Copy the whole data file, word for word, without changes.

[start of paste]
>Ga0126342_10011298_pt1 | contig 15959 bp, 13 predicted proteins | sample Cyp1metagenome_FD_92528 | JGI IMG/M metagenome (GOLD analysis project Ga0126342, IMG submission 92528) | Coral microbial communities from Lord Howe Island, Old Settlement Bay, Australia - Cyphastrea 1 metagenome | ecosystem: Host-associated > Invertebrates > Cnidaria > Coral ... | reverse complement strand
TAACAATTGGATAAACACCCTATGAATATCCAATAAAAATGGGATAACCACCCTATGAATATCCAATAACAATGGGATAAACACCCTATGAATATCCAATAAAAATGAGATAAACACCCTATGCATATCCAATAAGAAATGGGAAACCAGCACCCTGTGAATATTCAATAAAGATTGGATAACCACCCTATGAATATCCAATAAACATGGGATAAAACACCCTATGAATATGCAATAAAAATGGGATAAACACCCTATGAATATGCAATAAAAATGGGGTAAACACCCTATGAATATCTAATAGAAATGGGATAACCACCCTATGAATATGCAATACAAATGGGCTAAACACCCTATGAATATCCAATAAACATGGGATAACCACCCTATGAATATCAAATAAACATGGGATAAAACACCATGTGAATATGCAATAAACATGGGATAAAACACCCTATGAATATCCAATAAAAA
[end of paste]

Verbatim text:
>Ga0126342_10011298_pt1 | contig 15959 bp, 13 predicted proteins | sample Cyp1metagenome_FD_92528 | JGI IMG/M metagenome (GOLD analysis project Ga0126342, IMG submission 92528) | Coral microbial communities from Lord Howe Island, Old Settlement Bay, Australia - Cyphastrea 1 metagenome | ecosystem: Host-associated > Invertebrates > Cnidaria > Coral ... | reverse complement strand
TAACAATTGGATAAACACCCTATGAATATCCAATAAAAATGGGATAACCACCCTATGAATATCCAATAACAATGGGATAAACACCCTATGAATATCCAATAAAAATGAGATAAACACCCTATGCATATCCAATAAGAAATGGGAAACCAGCACCCTGTGAATATTCAATAAAGATTGGATAACCACCCTATGAATATCCAATAAACATGGGATAAAACACCCTATGAATATGCAATAAAAATGGGATAAACACCCTATGAATATGCAATAAAAATGGGGTAAACACCCTATGAATATCTAATAGAAATGGGATAACCACCCTATGAATATGCAATACAAATGGGCTAAACACCCTATGAATATCCAATAAACATGGGATAACCACCCTATGAATATCAAATAAACATGGGATAAAACACCATGTGAATATGCAATAAACATGGGATAAAACACCCTATGAATATCCAATAAAAA